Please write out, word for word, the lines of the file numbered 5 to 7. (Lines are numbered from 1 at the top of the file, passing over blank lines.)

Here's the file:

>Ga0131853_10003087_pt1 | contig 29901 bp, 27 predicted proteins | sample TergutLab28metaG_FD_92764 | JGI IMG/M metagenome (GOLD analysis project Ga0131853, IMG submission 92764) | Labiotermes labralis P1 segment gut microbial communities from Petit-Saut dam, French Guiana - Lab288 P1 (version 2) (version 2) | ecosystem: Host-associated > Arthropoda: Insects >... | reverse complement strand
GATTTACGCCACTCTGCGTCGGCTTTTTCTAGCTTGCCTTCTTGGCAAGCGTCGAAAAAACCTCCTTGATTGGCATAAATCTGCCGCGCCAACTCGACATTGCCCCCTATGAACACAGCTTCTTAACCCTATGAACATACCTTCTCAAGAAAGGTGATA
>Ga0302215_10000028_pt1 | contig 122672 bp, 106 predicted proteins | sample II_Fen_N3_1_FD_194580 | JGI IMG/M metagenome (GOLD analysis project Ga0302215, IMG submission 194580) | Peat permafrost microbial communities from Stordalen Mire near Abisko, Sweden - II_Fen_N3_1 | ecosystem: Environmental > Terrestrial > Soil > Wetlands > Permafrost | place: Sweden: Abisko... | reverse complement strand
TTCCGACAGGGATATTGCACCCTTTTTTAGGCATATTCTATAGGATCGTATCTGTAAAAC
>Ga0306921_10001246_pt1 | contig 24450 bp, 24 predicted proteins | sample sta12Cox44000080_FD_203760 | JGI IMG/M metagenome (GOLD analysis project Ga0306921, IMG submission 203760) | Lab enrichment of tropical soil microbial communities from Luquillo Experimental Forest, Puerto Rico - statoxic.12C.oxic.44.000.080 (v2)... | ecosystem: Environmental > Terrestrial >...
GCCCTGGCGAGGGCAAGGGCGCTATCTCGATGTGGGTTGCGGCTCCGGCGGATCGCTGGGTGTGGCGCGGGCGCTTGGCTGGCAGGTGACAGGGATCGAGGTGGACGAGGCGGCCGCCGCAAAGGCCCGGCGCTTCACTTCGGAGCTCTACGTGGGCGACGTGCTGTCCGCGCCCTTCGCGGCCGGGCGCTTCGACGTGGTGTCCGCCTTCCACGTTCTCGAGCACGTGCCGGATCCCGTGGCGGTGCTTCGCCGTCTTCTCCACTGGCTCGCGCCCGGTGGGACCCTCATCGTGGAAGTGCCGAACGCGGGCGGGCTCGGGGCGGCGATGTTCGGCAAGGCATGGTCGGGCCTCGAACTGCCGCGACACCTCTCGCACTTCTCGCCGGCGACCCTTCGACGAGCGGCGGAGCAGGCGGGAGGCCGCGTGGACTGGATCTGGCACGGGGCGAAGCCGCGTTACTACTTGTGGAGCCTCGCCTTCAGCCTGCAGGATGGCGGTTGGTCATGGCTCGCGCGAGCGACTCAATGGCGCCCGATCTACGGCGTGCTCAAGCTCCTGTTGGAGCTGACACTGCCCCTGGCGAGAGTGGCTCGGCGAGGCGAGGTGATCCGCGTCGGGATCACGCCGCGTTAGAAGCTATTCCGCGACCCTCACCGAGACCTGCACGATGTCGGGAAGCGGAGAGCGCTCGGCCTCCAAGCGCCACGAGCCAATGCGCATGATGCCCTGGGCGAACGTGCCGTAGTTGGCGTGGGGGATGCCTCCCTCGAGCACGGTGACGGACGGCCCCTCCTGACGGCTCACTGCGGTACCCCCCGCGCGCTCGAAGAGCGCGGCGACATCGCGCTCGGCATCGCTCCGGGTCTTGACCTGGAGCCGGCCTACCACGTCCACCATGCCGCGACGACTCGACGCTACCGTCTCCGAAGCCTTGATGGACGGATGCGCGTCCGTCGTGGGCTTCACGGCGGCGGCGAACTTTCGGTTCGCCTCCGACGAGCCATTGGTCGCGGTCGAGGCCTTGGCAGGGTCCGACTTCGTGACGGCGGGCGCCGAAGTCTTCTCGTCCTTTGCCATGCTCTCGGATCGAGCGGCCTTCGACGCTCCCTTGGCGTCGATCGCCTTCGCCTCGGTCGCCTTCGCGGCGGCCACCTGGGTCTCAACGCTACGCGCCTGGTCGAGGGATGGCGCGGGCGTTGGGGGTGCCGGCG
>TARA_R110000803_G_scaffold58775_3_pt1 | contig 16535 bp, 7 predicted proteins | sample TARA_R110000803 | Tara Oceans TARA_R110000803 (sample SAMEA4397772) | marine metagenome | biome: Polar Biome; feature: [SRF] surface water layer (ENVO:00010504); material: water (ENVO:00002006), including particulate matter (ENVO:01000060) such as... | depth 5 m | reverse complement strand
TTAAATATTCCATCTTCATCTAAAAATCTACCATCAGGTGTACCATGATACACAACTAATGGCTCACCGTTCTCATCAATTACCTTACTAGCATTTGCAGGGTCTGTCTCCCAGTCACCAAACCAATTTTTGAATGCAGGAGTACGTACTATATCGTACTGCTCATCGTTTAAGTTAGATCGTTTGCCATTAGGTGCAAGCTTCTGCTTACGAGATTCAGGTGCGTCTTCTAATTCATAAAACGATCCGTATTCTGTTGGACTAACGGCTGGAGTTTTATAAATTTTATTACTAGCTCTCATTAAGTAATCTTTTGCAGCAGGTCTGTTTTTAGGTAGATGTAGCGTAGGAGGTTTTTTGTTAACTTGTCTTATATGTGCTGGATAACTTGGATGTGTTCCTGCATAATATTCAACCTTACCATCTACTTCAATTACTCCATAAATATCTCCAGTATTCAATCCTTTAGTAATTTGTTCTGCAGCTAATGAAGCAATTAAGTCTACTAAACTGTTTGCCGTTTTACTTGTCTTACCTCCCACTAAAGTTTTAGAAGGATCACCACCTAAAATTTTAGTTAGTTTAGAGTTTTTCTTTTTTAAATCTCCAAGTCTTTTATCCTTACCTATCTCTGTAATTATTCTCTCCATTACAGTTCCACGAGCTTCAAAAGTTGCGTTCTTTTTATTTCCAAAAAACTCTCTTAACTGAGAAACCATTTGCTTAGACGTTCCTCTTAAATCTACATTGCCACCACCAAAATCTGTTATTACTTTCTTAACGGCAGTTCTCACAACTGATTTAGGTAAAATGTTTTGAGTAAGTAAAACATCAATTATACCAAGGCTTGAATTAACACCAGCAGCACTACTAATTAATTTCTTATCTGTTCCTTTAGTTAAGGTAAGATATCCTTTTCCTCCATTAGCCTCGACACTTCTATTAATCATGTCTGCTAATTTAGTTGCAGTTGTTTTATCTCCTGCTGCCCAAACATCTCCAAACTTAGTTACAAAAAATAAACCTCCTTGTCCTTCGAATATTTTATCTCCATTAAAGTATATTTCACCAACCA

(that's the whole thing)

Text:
>Ga0306921_10001246_pt1 | contig 24450 bp, 24 predicted proteins | sample sta12Cox44000080_FD_203760 | JGI IMG/M metagenome (GOLD analysis project Ga0306921, IMG submission 203760) | Lab enrichment of tropical soil microbial communities from Luquillo Experimental Forest, Puerto Rico - statoxic.12C.oxic.44.000.080 (v2)... | ecosystem: Environmental > Terrestrial >...
GCCCTGGCGAGGGCAAGGGCGCTATCTCGATGTGGGTTGCGGCTCCGGCGGATCGCTGGGTGTGGCGCGGGCGCTTGGCTGGCAGGTGACAGGGATCGAGGTGGACGAGGCGGCCGCCGCAAAGGCCCGGCGCTTCACTTCGGAGCTCTACGTGGGCGACGTGCTGTCCGCGCCCTTCGCGGCCGGGCGCTTCGACGTGGTGTCCGCCTTCCACGTTCTCGAGCACGTGCCGGATCCCGTGGCGGTGCTTCGCCGTCTTCTCCACTGGCTCGCGCCCGGTGGGACCCTCATCGTGGAAGTGCCGAACGCGGGCGGGCTCGGGGCGGCGATGTTCGGCAAGGCATGGTCGGGCCTCGAACTGCCGCGACACCTCTCGCACTTCTCGCCGGCGACCCTTCGACGAGCGGCGGAGCAGGCGGGAGGCCGCGTGGACTGGATCTGGCACGGGGCGAAGCCGCGTTACTACTTGTGGAGCCTCGCCTTCAGCCTGCAGGATGGCGGTTGGTCATGGCTCGCGCGAGCGACTCAATGGCGCCCGATCTACGGCGTGCTCAAGCTCCTGTTGGAGCTGACACTGCCCCTGGCGAGAGTGGCTCGGCGAGGCGAGGTGATCCGCGTCGGGATCACGCCGCGTTAGAAGCTATTCCGCGACCCTCACCGAGACCTGCACGATGTCGGGAAGCGGAGAGCGCTCGGCCTCCAAGCGCCACGAGCCAATGCGCATGATGCCCTGGGCGAACGTGCCGTAGTTGGCGTGGGGGATGCCTCCCTCGAGCACGGTGACGGACGGCCCCTCCTGACGGCTCACTGCGGTACCCCCCGCGCGCTCGAAGAGCGCGGCGACATCGCGCTCGGCATCGCTCCGGGTCTTGACCTGGAGCCGGCCTACCACGTCCACCATGCCGCGACGACTCGACGCTACCGTCTCCGAAGCCTTGATGGACGGATGCGCGTCCGTCGTGGGCTTCACGGCGGCGGCGAACTTTCGGTTCGCCTCCGACGAGCCATTGGTCGCGGTCGAGGCCTTGGCAGGGTCCGACTTCGTGACGGCGGGCGCCGAAGTCTTCTCGTCCTTTGCCATGCTCTCGGATCGAGCGGCCTTCGACGCTCCCTTGGCGTCGATCGCCTTCGCCTCGGTCGCCTTCGCGGCGGCCACCTGGGTCTCAACGCTACGCGCCTGGTCGAGGGATGGCGCGGGCGTTGGGGGTGCCGGCG
>TARA_R110000803_G_scaffold58775_3_pt1 | contig 16535 bp, 7 predicted proteins | sample TARA_R110000803 | Tara Oceans TARA_R110000803 (sample SAMEA4397772) | marine metagenome | biome: Polar Biome; feature: [SRF] surface water layer (ENVO:00010504); material: water (ENVO:00002006), including particulate matter (ENVO:01000060) such as... | depth 5 m | reverse complement strand